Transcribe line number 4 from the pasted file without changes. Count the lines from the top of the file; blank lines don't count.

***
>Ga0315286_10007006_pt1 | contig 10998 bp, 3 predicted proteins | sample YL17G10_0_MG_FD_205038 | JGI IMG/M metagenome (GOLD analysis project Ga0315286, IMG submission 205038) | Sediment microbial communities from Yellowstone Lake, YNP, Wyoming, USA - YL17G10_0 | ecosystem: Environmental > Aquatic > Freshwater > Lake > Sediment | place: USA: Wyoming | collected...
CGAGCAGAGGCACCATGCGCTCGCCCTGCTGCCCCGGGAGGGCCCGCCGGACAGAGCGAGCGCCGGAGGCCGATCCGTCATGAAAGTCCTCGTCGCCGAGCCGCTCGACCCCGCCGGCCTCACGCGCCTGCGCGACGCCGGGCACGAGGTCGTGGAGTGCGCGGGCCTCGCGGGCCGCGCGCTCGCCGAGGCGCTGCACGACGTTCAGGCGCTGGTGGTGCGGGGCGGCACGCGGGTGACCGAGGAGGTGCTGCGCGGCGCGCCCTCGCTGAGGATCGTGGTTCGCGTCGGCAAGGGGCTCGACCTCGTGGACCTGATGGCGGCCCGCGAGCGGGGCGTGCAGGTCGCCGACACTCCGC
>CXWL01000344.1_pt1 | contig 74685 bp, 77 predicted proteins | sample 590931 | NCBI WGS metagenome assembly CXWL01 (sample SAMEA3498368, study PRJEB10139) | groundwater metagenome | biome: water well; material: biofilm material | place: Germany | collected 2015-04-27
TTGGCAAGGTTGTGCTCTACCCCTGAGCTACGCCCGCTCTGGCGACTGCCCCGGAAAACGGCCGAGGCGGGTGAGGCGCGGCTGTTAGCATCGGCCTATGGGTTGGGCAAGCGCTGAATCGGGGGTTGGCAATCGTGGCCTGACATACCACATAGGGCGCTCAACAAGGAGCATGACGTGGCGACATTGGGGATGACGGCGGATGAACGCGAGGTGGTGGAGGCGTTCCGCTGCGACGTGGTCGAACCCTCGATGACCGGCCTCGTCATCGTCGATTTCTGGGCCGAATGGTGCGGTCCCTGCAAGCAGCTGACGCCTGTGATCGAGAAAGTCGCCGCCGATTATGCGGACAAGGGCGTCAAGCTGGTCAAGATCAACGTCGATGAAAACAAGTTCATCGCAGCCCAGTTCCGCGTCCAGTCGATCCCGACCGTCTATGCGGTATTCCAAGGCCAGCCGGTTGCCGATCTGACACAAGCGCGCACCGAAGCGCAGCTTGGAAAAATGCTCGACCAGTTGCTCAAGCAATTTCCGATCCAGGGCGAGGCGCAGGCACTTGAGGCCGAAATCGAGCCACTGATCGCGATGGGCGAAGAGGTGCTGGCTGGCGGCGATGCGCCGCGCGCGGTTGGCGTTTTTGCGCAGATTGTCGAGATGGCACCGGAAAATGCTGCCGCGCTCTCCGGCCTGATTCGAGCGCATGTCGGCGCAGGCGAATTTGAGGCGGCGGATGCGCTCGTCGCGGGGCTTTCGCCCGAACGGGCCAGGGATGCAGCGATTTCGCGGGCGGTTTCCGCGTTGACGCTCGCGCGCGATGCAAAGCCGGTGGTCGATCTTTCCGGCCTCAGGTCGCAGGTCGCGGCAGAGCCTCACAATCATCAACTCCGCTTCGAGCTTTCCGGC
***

TTGGCAAGGTTGTGCTCTACCCCTGAGCTACGCCCGCTCTGGCGACTGCCCCGGAAAACGGCCGAGGCGGGTGAGGCGCGGCTGTTAGCATCGGCCTATGGGTTGGGCAAGCGCTGAATCGGGGGTTGGCAATCGTGGCCTGACATACCACATAGGGCGCTCAACAAGGAGCATGACGTGGCGACATTGGGGATGACGGCGGATGAACGCGAGGTGGTGGAGGCGTTCCGCTGCGACGTGGTCGAACCCTCGATGACCGGCCTCGTCATCGTCGATTTCTGGGCCGAATGGTGCGGTCCCTGCAAGCAGCTGACGCCTGTGATCGAGAAAGTCGCCGCCGATTATGCGGACAAGGGCGTCAAGCTGGTCAAGATCAACGTCGATGAAAACAAGTTCATCGCAGCCCAGTTCCGCGTCCAGTCGATCCCGACCGTCTATGCGGTATTCCAAGGCCAGCCGGTTGCCGATCTGACACAAGCGCGCACCGAAGCGCAGCTTGGAAAAATGCTCGACCAGTTGCTCAAGCAATTTCCGATCCAGGGCGAGGCGCAGGCACTTGAGGCCGAAATCGAGCCACTGATCGCGATGGGCGAAGAGGTGCTGGCTGGCGGCGATGCGCCGCGCGCGGTTGGCGTTTTTGCGCAGATTGTCGAGATGGCACCGGAAAATGCTGCCGCGCTCTCCGGCCTGATTCGAGCGCATGTCGGCGCAGGCGAATTTGAGGCGGCGGATGCGCTCGTCGCGGGGCTTTCGCCCGAACGGGCCAGGGATGCAGCGATTTCGCGGGCGGTTTCCGCGTTGACGCTCGCGCGCGATGCAAAGCCGGTGGTCGATCTTTCCGGCCTCAGGTCGCAGGTCGCGGCAGAGCCTCACAATCATCAACTCCGCTTCGAGCTTTCCGGC